Figures from a survey conducted by the Association of Directors of Adult Social Services (Adass) showed that in the past two years social care budgets had lost £1.89bn in funding. While Adass says three-quarters of the savings have been achieved through what the report describes as “efficiencies”, almost £200m has come through increasing charges or reducing services.
The type of support every disabled person receives should be a decision for individuals themselves and this should be focused on the principles of independent living which has been one of the most liberating aspects in many disabled peoples’ lives. It has transformed individuals from being recipients dependent on services which have not always met their needs, to becoming active citizens in the community and at the same time employers of our own personal assistants and support workers. Independent Living is a less costly option in the long term, as opposed to an expensive one. It is key as to improving the quality of life and health of many disabled people, and puts them in control. If you compare the delivery of direct services in the community, in most cases there is financial savings to the State because living independently does not incur additional costs such as building maintenance, office, power, IT technology and additional related costs of a local social services department.
There are 6.4 million carers in the UK caring for ill, frail or disabled loved ones. Many are paying the price of a care system in crisis – being forced to give up work to care and often pushed in ill-health, financial hardship and debt because of a lack of support to help them care.
It can be concluded that too many disabled people can miss out on the support they need because of tightening eligibility criteria, informal carers are not well enough supported, charging policies can provide an active disincentive to work and keep disabled people trapped in poverty, local variations in services can leave disabled people unable to move house for fear of losing their support.
There is also concern about the outsourcing of care assessments to private companies. This is portrayed as an extension of “consumer choice”. But service users and their organisations have repeatedly highlighted their fears about private provision and increased reliance on private money in social care because they have experienced the resulting unreliability and poor quality services.
All this provides the reality and misery of a system in crisis, a system that constantly denies individuals and families the support and investment that a relatively wealthy country is capable of providing. A crisis matched by the erosion of disability rights and supports fought for by disabled people over the past 20 years in a regime that is severely impacting on the lives of disabled people now, and that will impact negatively on future generations.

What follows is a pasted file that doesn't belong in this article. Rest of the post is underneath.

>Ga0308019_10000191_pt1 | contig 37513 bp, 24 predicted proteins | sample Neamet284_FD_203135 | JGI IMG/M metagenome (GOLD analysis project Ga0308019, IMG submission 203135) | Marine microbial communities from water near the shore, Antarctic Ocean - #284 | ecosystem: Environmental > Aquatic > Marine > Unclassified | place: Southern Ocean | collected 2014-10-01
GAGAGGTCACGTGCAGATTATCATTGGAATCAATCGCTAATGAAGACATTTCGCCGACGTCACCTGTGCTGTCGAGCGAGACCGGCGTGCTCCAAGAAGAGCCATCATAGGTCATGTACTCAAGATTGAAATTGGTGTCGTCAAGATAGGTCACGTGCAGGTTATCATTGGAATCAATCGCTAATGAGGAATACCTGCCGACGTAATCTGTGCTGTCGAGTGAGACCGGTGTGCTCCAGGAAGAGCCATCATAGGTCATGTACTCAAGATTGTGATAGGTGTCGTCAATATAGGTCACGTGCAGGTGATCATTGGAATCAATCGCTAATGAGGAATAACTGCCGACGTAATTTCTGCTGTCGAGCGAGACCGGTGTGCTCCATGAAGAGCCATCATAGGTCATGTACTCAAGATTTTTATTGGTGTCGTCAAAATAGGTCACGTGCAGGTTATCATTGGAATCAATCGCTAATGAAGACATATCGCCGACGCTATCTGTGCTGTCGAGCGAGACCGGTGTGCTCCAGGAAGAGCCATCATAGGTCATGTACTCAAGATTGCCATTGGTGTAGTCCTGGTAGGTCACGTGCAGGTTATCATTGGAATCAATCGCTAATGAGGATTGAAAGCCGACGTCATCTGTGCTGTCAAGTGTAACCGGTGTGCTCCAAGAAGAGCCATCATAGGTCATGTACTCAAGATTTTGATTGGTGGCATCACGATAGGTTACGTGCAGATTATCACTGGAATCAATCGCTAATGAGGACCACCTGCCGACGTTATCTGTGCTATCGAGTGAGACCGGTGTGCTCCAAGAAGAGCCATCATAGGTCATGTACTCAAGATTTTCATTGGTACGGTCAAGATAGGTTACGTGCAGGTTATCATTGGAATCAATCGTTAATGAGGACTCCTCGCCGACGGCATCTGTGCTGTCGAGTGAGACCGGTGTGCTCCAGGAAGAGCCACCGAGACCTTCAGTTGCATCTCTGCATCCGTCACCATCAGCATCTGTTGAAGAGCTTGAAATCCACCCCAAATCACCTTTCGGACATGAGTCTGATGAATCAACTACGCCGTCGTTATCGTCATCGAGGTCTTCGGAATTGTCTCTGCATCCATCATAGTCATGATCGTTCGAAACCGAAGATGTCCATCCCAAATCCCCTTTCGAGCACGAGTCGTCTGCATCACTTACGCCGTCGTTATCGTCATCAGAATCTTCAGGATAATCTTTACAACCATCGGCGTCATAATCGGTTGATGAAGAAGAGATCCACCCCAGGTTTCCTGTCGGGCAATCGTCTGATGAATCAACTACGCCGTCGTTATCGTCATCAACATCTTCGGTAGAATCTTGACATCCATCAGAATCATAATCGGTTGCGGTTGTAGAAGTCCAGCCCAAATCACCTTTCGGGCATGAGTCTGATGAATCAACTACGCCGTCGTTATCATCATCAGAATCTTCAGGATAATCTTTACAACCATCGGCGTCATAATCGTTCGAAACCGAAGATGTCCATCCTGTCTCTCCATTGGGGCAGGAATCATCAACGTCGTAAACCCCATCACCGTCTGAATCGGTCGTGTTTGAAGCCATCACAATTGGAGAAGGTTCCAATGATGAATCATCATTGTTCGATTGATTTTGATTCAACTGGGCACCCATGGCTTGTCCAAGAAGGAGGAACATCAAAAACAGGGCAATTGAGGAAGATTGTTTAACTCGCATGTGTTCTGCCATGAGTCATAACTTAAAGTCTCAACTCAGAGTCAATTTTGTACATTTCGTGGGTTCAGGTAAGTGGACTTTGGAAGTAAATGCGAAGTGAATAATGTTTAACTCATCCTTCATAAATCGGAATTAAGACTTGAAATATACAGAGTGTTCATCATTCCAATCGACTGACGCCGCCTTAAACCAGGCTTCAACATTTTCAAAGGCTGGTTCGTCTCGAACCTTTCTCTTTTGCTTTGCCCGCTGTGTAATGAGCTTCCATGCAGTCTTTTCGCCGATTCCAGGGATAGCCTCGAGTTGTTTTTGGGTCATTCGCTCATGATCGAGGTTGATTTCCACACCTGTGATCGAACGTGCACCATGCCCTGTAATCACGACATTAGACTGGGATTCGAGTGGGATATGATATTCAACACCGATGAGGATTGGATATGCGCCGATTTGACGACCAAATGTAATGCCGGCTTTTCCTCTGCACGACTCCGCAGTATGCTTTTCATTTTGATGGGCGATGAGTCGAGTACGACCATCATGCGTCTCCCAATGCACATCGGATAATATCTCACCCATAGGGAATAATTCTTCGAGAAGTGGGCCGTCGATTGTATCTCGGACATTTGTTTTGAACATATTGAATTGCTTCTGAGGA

The Dilnot Commission
In July 2010, the govt launched the Commission on Funding of Care and Support, an ‘independent’ body tasked to review the funding system for care and support in England. It is commonly known as the Dilnot Commission (after the Chairperson). It was to build on the extensive body of work already done in this area and carry out new analysis before providing advice and recommendations on how to reform the system. The key proposals released in 2011 were:
i) At age 65 people will pay a proposed £35,000 for their ‘care’ costs
ii} Private insurance is being mooted as the solution for individuals to pay for their ‘social care’ in later years
iii) A national eligibility framework is proposed starting at ‘substantial’
Portability of assessments rather than ‘care packages’ from one local authority to another
iv) Means testing remains but the threshold is set to increase to £100, 000
Extra payments from those entering residential care of up to £10,000 per year proposed
v) Deferred payments encouraged but local authorities to charge interest
Conclusions on Dilnot
The Dilnot proposals, although a slight move in the right direction in some areas, do little to allay the fears of people who rely on social care and raises more questions than answers:
i) At the age of 65 the individual pays a sum of money for their ‘care’ until they reach the ‘cap’ of £35,000. The ‘cap’ is a suggested amount by the Dilnot commission. This is where the suggestion of a partnership with private insurance companies comes in, although those on low incomes can apparently protect ourselves through paying an insurance company, and unsurprisingly some were involved in discussions with the Dilnot commission, so the ‘independence’ of the report itself could be considered to be compromised.
The ‘cap’ of £35,000 is still not guaranteed to be accepted by the govt and even if it is; we all know governments could increase this on a regular basis. The figure of £35,000 was arrived at on calculations of the cost of care for a 65 year old person and the costs over an average further 20 year life span; eighty-five is the predicted life expectancy. The Dilnot report has suggested a figure at which they hope we will pay our own costs and then die, allowing the state to appear overtly helpful but avoid any cost. It seems more a solution for government than disabled people or those with long term health issues.
Other questions are raised: What happens if an individual who hasn’t opted for private insurance becomes disabled or encounters long term health issues before the age of 65? What happens to those already disabled or with long term health problems?
ii) The report proposes that those who are disabled or encounter long term health issues before or at the age of forty will be entitled to no cost support. This appears promising and a recognition of the limitations on building up savings and assets. Yet this will require proof of ‘eligible need’. So it will be on the basis of what different local authorities identify as ‘eligible need’ an increasing difficult thing to reach. As we know this is currently framed by a postcode lottery based on where you happen to live rather than need.